Treasury cuts pensions allowance to close tax loophole
The government is set to introduce new restrictions on pensions tax relief to close a potential tax loophole created by the changes introduced in this year's Budget.
Budget proposals would allow people to withdraw their entire pension pots after they reach retirement age, including a tax-free amount equal to 25% of the pot. So for example, if you had a pot of £20,000, you could encash the whole thing and pay tax only on £15,000.
Critics soon pointed out that this could be exploited by people approaching retirement age, who could simply put their entire salary into a pension - thereby receiving tax relief top-ups from the government - only to withdraw it later and avoid paying tax on a significant portion compared to what they would pay if their salaries went into a typical bank account.
In addition, people could then theoretically open a new pension and reinvest their money, withdrawing it later for another round of tax relief on 25% of it. This would potentially allow people to claim tax relief multiple times on the same money.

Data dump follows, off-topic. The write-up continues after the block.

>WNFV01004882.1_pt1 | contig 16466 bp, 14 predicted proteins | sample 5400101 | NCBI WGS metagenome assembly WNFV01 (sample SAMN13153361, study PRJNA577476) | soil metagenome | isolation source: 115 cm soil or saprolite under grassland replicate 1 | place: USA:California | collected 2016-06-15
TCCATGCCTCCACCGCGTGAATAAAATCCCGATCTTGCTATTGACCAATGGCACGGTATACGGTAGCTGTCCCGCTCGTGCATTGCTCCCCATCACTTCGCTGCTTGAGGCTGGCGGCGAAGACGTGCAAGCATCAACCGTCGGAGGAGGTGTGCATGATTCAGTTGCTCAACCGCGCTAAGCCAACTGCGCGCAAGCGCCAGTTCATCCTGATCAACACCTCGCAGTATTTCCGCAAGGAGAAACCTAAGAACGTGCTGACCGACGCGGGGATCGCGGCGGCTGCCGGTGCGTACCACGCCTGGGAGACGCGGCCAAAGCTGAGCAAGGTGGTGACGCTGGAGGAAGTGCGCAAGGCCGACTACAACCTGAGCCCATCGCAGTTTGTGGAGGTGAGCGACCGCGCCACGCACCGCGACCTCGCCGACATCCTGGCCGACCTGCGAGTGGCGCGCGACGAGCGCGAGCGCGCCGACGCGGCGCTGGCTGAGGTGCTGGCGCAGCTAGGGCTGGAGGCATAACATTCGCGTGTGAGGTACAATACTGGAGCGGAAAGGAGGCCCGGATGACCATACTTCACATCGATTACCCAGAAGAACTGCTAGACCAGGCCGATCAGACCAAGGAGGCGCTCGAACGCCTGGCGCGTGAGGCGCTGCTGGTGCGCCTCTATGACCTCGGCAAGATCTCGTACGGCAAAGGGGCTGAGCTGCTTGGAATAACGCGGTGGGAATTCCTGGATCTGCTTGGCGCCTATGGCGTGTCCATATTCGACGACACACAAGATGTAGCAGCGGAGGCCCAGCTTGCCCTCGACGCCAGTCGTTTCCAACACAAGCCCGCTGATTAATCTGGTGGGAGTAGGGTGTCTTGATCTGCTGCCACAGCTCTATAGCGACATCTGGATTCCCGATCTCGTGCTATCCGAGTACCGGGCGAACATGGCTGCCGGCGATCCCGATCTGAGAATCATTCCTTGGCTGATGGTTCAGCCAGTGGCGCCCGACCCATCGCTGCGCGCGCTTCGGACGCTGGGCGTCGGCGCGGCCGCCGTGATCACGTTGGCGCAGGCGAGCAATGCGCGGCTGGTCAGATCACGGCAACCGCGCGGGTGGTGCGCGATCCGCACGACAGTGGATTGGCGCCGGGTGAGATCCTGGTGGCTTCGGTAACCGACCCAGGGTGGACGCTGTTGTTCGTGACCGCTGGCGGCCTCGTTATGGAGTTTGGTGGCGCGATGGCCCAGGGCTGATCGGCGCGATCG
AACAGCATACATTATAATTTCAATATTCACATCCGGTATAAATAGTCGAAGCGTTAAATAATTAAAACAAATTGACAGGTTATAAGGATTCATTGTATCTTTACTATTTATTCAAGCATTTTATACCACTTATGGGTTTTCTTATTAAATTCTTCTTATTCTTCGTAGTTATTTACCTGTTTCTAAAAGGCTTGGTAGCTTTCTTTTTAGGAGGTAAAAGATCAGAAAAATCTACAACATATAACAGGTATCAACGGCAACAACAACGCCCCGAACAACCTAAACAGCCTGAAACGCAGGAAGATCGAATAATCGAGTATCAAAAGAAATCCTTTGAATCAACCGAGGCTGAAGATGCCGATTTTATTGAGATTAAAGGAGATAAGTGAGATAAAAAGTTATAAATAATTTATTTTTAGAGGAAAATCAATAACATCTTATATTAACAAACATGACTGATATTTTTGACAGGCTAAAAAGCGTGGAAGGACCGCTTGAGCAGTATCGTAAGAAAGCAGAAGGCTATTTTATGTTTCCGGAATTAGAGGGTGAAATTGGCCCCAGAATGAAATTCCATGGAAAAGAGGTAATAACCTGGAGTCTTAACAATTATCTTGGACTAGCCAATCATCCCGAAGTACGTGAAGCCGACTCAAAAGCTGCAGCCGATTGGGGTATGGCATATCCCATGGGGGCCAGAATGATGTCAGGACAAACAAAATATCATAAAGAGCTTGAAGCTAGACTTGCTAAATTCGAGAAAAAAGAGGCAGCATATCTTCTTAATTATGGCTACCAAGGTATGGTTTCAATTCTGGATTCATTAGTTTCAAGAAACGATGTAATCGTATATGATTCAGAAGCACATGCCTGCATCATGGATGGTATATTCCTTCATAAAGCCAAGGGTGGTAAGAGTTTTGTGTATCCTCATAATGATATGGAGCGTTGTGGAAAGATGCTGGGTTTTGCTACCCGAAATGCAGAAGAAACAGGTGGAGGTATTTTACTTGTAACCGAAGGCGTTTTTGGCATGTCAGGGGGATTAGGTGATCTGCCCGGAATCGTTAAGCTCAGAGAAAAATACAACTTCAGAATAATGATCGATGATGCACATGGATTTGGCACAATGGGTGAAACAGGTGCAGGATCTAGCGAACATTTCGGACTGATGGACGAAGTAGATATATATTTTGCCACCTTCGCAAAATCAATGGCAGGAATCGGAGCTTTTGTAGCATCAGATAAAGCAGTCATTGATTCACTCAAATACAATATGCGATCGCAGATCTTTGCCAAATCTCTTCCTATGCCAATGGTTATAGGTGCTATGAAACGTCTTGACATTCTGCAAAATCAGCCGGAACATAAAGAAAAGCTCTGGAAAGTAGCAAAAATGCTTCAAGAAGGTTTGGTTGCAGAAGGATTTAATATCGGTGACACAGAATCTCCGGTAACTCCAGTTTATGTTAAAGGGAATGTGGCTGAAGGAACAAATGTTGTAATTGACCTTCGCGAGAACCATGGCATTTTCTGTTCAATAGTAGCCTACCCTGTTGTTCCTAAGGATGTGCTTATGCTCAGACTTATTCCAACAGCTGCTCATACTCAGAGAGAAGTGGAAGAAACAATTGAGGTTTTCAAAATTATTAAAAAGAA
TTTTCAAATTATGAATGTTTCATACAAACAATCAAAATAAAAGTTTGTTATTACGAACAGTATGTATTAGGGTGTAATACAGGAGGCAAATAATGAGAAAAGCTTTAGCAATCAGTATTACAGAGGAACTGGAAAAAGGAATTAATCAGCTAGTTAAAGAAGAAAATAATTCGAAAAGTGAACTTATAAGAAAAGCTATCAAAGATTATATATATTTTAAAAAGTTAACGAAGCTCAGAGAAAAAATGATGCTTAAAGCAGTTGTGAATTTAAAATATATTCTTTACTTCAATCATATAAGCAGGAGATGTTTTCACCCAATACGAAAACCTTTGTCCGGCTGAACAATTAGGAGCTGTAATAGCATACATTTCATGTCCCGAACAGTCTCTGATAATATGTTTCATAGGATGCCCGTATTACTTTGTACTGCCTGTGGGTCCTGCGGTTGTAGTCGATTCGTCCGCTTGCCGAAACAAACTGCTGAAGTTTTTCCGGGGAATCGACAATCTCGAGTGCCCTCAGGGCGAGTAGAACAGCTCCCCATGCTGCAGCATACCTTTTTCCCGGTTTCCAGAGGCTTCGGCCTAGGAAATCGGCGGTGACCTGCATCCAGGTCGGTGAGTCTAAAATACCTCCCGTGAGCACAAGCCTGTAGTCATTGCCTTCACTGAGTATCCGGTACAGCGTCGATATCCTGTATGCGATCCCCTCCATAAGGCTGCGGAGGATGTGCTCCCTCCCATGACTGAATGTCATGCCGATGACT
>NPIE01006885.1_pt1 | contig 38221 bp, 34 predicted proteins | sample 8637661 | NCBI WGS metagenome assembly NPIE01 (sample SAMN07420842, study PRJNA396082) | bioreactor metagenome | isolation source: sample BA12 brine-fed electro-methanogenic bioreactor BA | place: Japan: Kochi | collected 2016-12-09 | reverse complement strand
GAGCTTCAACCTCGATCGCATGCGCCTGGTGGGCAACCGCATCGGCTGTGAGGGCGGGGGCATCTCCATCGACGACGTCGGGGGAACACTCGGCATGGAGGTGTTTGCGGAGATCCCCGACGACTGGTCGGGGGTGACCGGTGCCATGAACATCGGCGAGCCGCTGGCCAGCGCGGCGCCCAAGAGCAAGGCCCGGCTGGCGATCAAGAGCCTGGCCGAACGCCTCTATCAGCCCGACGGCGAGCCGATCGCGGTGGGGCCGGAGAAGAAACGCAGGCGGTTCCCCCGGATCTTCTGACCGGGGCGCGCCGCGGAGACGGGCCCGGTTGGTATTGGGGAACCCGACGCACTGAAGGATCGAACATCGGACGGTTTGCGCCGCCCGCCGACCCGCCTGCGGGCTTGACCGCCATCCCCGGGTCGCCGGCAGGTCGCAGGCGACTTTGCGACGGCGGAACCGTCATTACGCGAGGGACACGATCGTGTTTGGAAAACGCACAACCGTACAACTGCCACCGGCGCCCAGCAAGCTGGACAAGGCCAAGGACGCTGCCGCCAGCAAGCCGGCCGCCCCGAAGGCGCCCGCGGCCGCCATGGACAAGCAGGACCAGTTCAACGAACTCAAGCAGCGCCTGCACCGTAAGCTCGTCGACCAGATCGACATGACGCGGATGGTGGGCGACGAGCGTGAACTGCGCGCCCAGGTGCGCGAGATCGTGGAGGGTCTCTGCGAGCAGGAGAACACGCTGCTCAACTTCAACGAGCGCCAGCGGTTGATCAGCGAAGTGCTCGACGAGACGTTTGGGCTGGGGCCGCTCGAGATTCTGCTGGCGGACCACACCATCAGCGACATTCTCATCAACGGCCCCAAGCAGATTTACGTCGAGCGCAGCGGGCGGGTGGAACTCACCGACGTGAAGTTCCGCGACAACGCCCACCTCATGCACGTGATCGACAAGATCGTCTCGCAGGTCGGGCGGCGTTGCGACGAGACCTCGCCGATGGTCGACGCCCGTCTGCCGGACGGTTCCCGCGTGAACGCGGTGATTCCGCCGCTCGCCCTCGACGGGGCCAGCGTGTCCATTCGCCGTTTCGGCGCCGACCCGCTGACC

The government has now moved to close this loophole by introducing restrictions on how much tax relief people can receive after they receive their lump sum the first time.
In a paper published this week, the government said the annual limit for tax-free contributions to a pension - in other words, the money eligible for a tax top-up when paid into a pension fund - will fall from £40,000 to £10,000 for people who decide to take out more than their 25% lump sum.
This means that following their first withdrawal, savers will only receive tax relief on the first £10,000 they invest in a pension, instead of the usual upper limit of £40,000 per year.
Although this does leave a bit of wiggle room for exploitation, the government will likely be keeping a close eye on how savers behave.
Dave Roberts, senior consultant at HR specialist Towers Watson, says: "High earners who might otherwise do the most tax planning should think carefully before accessing more than their tax-free lump sum before retirement - this would seriously compromise their ability to contribute to pensions in the final years of their career."
This article was written for our sister website Money Observer
Tax-free lump sum
An inelegant phrase that is nonetheless accurate in what it describes: a one-off payment to a beneficiary that is free of any form of taxation. Usually received when using a pension fund to purchase an annuity, as 25% of the overall fund can be taken as a tax-free lump sum.